The  project aims to deliver positive learning outcomes for the students by enabling  experiential learning and increased connection with the learning materials,  lessons and the instructor, catering for both tactile and visual learning, and  encouraging cognitive and clinical reasoning.


This  project is a collaboration between the Microsoft Research Centre for Social  Natural User Interfaces (SocialNUI) in the School of Computing and Information  Systems and the Department of Physiotherapy at the University of Melbourne.

The project is supported by an ARC Discovery  Project (DP130102142) and a University of Melbourne Learning and  Teaching Initiative (LTI) Grant 2016.

Project team

  • Hasan Shahid Ferdous, Research Fellow, Microsoft Research Centre for SocialNUI, The University of Melbourne
  • Thuong Hoang
    Thuong Hoang, Lecturer, School of Information Technology, Deakin University
  • Frank Vetere
    Frank Vetere, Professor, The University of Melbourne
  • Zaher Joukhadar, Lead Software Engineer, Microsoft Research Centre for SocialNUI, The University of Melbourne
  • Martin Reinoso, PhD Candidate, Microsoft Research Centre for SocialNUI, The University of Melbourne
  • Louisa Remedios, Associate Professor, Department of Physiotherapy, The University of Melbourne
  • David Kelly, Lecturer, Department of Physiotherapy, The University of Melbourne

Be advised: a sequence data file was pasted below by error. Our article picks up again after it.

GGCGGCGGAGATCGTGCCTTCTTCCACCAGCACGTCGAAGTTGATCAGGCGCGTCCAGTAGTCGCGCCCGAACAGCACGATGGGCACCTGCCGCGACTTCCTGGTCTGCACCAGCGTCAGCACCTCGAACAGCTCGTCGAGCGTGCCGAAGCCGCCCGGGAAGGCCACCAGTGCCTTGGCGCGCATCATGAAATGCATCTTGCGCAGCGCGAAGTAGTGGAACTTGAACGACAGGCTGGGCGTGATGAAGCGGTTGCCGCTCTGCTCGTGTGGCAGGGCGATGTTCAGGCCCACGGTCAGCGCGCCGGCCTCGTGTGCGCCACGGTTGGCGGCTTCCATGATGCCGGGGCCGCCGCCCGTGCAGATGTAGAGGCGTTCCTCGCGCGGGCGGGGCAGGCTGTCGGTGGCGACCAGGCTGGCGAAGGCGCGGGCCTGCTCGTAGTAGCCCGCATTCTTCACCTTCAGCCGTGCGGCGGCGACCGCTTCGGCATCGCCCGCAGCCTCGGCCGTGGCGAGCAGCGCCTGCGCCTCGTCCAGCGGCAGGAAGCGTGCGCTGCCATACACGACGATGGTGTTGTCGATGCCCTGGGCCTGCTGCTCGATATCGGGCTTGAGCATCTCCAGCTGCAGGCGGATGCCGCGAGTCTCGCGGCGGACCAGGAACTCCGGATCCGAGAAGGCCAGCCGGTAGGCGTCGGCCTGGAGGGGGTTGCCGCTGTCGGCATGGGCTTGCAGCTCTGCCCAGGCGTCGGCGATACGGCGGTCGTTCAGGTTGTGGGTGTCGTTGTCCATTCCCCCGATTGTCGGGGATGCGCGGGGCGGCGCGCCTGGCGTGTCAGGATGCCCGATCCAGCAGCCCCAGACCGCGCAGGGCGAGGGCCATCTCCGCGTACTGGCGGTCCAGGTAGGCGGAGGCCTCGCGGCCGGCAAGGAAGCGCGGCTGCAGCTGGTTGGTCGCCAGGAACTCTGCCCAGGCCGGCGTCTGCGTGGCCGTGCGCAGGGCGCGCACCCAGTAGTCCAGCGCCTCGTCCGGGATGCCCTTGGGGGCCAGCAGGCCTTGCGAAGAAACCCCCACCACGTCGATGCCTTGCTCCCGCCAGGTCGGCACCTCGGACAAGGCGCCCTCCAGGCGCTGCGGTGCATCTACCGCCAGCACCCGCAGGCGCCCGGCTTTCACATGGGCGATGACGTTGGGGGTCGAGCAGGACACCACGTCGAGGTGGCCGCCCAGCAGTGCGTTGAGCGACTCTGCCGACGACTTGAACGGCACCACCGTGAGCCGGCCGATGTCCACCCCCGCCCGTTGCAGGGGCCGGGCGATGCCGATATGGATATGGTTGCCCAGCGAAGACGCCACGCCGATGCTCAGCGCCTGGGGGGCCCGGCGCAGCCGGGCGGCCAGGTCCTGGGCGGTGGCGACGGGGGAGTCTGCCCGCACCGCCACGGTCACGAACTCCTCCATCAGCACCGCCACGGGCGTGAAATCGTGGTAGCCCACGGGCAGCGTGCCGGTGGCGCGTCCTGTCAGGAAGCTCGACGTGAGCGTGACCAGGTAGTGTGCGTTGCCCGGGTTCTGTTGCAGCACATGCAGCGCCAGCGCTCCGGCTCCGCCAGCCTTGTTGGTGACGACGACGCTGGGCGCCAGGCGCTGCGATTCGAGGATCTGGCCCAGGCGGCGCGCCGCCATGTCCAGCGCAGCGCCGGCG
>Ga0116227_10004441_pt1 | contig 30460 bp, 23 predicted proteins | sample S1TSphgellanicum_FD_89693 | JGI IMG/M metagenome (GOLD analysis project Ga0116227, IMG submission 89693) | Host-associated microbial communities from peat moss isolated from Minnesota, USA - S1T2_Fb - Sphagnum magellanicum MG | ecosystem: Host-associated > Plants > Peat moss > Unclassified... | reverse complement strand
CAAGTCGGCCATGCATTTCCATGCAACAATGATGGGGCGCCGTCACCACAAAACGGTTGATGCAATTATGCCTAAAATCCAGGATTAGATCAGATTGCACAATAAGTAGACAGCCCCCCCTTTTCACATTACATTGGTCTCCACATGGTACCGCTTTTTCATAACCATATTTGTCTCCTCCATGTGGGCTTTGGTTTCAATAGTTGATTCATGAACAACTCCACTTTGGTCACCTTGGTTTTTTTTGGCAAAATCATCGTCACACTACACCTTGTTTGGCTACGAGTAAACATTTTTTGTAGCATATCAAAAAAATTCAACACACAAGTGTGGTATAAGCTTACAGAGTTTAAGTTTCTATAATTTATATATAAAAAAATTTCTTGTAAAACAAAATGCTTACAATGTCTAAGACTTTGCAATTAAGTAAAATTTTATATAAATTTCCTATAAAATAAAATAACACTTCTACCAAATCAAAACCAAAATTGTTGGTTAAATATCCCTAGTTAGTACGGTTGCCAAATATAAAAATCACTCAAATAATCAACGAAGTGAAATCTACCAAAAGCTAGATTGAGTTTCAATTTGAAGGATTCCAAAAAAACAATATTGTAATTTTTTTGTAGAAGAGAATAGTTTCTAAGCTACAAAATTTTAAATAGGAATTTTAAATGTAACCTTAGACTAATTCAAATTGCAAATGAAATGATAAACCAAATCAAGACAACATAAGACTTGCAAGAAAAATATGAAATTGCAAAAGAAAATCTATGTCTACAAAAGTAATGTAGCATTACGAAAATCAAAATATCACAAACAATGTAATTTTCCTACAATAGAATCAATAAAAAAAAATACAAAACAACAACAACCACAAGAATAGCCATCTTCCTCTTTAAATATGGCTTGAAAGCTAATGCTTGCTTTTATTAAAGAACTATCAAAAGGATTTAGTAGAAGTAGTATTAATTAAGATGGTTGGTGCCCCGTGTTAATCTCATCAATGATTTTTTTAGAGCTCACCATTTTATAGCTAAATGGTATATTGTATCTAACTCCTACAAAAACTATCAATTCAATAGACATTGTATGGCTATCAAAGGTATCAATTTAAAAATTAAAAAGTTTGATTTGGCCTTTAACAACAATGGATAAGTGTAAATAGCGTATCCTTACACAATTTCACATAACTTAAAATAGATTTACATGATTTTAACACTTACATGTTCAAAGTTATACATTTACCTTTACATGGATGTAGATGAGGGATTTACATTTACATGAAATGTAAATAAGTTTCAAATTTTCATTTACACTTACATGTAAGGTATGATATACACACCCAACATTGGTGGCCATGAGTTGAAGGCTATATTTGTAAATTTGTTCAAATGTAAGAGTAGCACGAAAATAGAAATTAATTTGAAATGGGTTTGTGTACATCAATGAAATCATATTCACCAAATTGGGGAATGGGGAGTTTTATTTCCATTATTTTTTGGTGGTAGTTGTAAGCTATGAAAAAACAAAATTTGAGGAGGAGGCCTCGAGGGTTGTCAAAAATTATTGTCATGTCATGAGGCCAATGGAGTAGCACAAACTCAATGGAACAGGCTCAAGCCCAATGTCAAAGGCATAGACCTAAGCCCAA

• Egemen Tanin, Associate Professor, School of Computing and Information Systems, The University of Melbourne

Contact details


Hoang, T., Ferdous, H., Vetere, F. & Reinoso, M. (2018) Body as a Canvas: An exploration on the role of the body as display of digital information. In Proceedings of the 2018 Designing Interactive Systems (DIS) Conference 2018, pp. 253-263. DOI: 10.1145/3196709.3196724

Kelly, D, Hoang, T, Joukhadar,  Z, Reinoso, M, Clements, T & Vetere, F (2017) Usage of an augmented  reality system to facilitate dynamic anatomical understanding for physiotherapy  students. Australian Physiotherapy  Association Conference (APA 2017), Sydney, Australia.

Hoang, T, Reinoso, M, Joukhadar,  Z, Vetere, F & Kelly, D (2017) Augmented  Studio: Projection Mapping on Moving Body for Physiotherapy Education. In Proceedings of the 2017 CHI Conference on  Human Factors in Computing Systems, Denver, USA.  [DOI]

Hoang, T, Reinoso, M, Vetere, F, & Tanin, E (2016) Onebody: Remote Posture Guidance System using First Person View in Virtual Environment. In Proceedings of Nordic Conference on Human-Computer Interaction, 2016, Gothenburg, Sweden


Inside Out, an installation which was part of Science Gallery Melbourne’s BLOOD exhibition, explores projection mapping as a novel interaction technique among visitors in a public space. It is an interactive installation that uses the Augmented Studio platform to project an anatomical model of the cardiovascular system onto the visitor’s body in the installation space. Using a wearable Microsoft band, it tracks the visitor’s pulse rate and projects the beating heart and blood flowing through veins & arteries in real-time.

Inside Out was on display from 14–18 August 2017, at the University of Melbourne. Approximately 600 visitors interacted with the installation during this exhibition.

Physio Ed